Radio Free Asia (26.04.2017) – http://bit.ly/2oS34PR – Dozens of ethnic Uyghurs from a small village in northwestern China’s Xinjiang region, including several sets of siblings, have been swept up in a recent crackdown on “illegal religious activities” after they attended lectures by unsanctioned imams, according to local officials.
At least 52 Uyghurs in Tomosteng township’s No. 2 village, in Kashgar (in Chinese, Kashi) prefecture’s Yarkand (Shache) county, have been arrested under related charges, the 140-household village’s party secretary Ablet Hekim told RFA’s Uyghur Service in an interview earlier this week.
Of those arrests, 39 were the result of a “recent” sweep by local authorities, Hekim said, adding that 35 are now in jail and the remaining four—all of whom are “unofficial imams” that the state does not recognize—have been sent for “political reeducation.”
The other 13 have been serving sentences “since previous sweeps during the 2000s,” according to the party secretary.
“This week we have handed down verdicts for 13 out of the 35 [now held in jail] and delivered the official notices to their families, door to door,” Hekim said.
Sentences for the 13 ranged from two-and-a-half to 10 years in prison.
“The 35 listened to ‘illegal religious sermons’ at least two times, because we usually only warn one-time listeners and let them go,” he said.
According to Hekim, the sermons did not contain any sensitive references to “dividing the country” or anti-government rhetoric often linked to unsanctioned religious activities.
“They were sentenced simply because they had listened to sermons by the unofficial imam Abdukerim at an unauthorized venue [outside of a government sanctioned-mosque],” he said.
Hekim provided RFA with a list of all 35 Uyghurs held amid the crackdown, as well as their ages.
Among the 35, three women—Buhelish Nur, Heyrinsa Ehmet and Patima Seyittursun—were punished for “inviting people to attend” the sermons, he said.
At least five sets of siblings were jailed as part of the recent sweep, including brothers Ahmat, Tursun and Imin Zayit, as well as sister and brother Nurimangul and Memet Talip.
“Ahmat Zayit’s family has no one of working age left at home, so there is no one maintaining their fields,” he Hekim said.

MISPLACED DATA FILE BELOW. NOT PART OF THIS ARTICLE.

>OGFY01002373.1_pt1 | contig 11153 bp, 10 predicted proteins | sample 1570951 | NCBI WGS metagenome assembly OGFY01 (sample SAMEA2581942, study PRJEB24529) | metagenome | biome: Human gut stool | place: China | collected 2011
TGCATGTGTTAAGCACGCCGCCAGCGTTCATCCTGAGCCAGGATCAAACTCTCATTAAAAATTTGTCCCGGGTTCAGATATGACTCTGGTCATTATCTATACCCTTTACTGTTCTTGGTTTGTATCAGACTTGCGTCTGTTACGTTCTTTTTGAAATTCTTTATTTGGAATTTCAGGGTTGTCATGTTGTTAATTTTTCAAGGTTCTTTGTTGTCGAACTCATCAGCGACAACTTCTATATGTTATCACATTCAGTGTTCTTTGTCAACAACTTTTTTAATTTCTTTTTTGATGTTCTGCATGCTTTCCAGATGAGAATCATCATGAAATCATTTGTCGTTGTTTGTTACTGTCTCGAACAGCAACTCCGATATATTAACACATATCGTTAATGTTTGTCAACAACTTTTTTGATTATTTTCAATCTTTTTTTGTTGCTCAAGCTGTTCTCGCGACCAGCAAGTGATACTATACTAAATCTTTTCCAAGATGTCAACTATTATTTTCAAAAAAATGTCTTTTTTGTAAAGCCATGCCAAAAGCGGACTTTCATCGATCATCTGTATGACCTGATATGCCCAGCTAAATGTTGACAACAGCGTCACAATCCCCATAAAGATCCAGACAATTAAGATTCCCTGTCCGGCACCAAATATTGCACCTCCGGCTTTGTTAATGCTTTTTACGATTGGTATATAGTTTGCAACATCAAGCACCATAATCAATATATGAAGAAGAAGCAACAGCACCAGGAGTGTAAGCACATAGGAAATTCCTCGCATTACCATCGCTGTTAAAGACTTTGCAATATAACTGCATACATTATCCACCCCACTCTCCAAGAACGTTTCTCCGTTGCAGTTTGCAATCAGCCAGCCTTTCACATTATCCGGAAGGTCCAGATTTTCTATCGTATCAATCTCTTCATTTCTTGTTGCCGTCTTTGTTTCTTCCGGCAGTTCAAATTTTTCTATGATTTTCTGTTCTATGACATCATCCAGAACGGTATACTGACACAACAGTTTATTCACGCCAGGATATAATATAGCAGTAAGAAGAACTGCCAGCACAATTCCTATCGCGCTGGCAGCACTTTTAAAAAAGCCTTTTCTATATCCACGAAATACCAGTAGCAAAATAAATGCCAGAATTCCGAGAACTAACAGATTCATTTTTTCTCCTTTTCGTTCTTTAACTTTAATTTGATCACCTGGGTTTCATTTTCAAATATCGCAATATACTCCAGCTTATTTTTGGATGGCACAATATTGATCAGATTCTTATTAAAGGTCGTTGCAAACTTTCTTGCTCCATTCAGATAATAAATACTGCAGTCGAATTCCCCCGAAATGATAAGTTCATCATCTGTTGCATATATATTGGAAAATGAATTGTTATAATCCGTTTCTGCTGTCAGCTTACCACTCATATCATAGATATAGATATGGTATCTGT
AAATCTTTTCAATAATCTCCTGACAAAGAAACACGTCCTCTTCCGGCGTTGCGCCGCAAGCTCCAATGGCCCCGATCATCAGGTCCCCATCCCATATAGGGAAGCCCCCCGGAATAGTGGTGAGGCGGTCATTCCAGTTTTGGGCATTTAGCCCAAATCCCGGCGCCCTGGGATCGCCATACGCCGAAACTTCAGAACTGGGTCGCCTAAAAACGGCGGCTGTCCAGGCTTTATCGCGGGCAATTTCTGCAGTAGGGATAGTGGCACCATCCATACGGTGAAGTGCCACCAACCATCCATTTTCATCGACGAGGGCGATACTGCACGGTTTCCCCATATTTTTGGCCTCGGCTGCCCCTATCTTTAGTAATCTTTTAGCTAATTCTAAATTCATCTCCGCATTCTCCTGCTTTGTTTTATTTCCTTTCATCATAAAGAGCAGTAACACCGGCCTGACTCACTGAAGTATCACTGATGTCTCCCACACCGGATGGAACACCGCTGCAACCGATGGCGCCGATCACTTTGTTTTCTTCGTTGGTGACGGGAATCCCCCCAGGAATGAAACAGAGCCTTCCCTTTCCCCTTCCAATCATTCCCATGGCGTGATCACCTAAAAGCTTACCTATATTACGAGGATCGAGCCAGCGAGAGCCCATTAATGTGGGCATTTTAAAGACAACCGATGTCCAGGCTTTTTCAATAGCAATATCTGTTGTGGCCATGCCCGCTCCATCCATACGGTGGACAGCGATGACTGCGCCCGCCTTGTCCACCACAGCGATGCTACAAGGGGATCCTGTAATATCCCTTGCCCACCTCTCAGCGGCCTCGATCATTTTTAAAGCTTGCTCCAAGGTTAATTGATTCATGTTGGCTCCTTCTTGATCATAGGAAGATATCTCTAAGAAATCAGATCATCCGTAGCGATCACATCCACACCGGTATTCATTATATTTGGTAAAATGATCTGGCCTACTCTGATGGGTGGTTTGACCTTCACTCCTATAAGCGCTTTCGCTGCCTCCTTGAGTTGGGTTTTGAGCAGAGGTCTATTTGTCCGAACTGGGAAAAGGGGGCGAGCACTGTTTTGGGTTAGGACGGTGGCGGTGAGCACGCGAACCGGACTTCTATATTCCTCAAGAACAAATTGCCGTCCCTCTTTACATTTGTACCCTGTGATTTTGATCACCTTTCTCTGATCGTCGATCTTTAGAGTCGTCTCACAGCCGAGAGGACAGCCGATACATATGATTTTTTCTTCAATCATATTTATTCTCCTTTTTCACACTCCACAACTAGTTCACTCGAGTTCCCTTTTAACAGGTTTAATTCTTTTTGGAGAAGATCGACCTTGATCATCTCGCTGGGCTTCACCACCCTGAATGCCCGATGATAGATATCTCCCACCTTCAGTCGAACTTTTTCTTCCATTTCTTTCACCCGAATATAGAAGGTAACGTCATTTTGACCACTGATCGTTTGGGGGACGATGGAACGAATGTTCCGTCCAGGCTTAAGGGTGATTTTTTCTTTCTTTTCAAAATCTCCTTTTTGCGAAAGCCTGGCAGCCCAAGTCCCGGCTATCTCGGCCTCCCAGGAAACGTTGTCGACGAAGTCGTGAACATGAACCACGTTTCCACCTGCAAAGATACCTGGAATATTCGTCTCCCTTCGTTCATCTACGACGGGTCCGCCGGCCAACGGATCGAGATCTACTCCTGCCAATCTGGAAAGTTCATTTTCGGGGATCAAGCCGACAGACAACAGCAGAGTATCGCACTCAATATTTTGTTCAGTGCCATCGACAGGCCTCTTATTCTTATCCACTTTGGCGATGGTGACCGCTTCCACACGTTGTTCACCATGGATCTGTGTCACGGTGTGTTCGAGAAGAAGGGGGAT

“His kids have been taken in by his nephew’s family.”
Report of arrest
RFA obtained confirmation of the 52 arrests in No. 2 village while investigating a report published last week by exile Uyghur website Hoylam.com, which claimed that a 73-year-old Uyghur woman named Helchihan Hoshur was detained after making disparaging comments about Chinese policies during a “self-criticism” session in Tomosteng township’s neighboring No. 7 village.
Party secretaries from three different villages in Tomosteng township, including No. 3 village chief Qembernisa Hashim, were unable to confirm Hoshur’s detention.
“We do not have anybody like that—all the detainees in our village are males,” Hashim told RFA, without providing details about the detainees there.
“We would have recognized her, since we conduct a lot of political educational work with her family members.”
RFA was unable to confirm the identities of the male detainees from No. 7 village or the reason for their arrests.
China has vowed to crack down on what it calls religious extremism in Xinjiang, and regularly conducts “strike hard” campaigns including police raids on Uyghur households, restrictions on Islamic practices, and curbs on the culture and language of the Uyghur people, including videos and other material.
While China blames Uyghur extremists for terrorist attacks, experts outside China say Beijing has exaggerated the threat from the Uyghurs and that repressive domestic policies are responsible for an upsurge in violence there that has left hundreds dead since 2009.
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